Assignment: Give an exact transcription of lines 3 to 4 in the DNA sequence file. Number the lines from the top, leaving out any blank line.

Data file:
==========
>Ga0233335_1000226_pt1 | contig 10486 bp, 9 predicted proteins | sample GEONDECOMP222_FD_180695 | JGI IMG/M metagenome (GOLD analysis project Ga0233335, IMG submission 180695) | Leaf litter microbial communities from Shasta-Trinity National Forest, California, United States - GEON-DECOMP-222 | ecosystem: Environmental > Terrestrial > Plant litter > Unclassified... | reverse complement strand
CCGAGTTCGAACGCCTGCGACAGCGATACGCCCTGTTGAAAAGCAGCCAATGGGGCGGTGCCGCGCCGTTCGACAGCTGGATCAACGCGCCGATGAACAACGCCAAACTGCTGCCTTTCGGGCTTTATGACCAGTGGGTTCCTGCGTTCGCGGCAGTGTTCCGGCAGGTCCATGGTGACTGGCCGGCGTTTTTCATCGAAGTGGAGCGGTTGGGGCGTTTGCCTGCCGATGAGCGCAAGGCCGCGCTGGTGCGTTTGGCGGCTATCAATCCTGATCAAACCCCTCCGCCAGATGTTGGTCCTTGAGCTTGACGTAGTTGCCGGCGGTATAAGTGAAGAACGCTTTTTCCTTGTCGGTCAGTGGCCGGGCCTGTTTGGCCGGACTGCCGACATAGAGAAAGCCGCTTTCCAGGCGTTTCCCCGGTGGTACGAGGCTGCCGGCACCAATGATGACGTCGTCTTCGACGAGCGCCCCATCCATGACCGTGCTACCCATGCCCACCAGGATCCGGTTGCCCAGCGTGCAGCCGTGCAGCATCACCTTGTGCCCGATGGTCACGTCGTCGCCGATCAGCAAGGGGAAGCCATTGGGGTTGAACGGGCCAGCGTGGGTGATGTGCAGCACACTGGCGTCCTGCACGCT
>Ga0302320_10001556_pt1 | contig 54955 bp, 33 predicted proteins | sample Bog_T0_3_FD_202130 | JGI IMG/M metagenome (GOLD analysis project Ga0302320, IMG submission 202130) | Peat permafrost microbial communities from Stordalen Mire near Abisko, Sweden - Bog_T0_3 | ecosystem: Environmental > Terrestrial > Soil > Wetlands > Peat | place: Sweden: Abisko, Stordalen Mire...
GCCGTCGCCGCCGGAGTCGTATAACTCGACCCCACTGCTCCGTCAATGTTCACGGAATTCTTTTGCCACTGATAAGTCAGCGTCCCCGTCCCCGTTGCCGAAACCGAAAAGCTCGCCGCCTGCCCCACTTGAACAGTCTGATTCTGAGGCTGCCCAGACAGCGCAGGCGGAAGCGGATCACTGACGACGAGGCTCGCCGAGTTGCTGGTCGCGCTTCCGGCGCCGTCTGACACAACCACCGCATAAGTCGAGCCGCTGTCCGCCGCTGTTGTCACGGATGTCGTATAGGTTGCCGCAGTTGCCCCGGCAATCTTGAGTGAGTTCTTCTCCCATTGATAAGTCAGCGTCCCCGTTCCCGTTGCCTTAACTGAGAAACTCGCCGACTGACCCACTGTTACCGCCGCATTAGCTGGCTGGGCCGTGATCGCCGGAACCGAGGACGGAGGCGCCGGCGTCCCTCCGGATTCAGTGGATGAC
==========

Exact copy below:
>Ga0302320_10001556_pt1 | contig 54955 bp, 33 predicted proteins | sample Bog_T0_3_FD_202130 | JGI IMG/M metagenome (GOLD analysis project Ga0302320, IMG submission 202130) | Peat permafrost microbial communities from Stordalen Mire near Abisko, Sweden - Bog_T0_3 | ecosystem: Environmental > Terrestrial > Soil > Wetlands > Peat | place: Sweden: Abisko, Stordalen Mire...
GCCGTCGCCGCCGGAGTCGTATAACTCGACCCCACTGCTCCGTCAATGTTCACGGAATTCTTTTGCCACTGATAAGTCAGCGTCCCCGTCCCCGTTGCCGAAACCGAAAAGCTCGCCGCCTGCCCCACTTGAACAGTCTGATTCTGAGGCTGCCCAGACAGCGCAGGCGGAAGCGGATCACTGACGACGAGGCTCGCCGAGTTGCTGGTCGCGCTTCCGGCGCCGTCTGACACAACCACCGCATAAGTCGAGCCGCTGTCCGCCGCTGTTGTCACGGATGTCGTATAGGTTGCCGCAGTTGCCCCGGCAATCTTGAGTGAGTTCTTCTCCCATTGATAAGTCAGCGTCCCCGTTCCCGTTGCCTTAACTGAGAAACTCGCCGACTGACCCACTGTTACCGCCGCATTAGCTGGCTGGGCCGTGATCGCCGGAACCGAGGACGGAGGCGCCGGCGTCCCTCCGGATTCAGTGGATGAC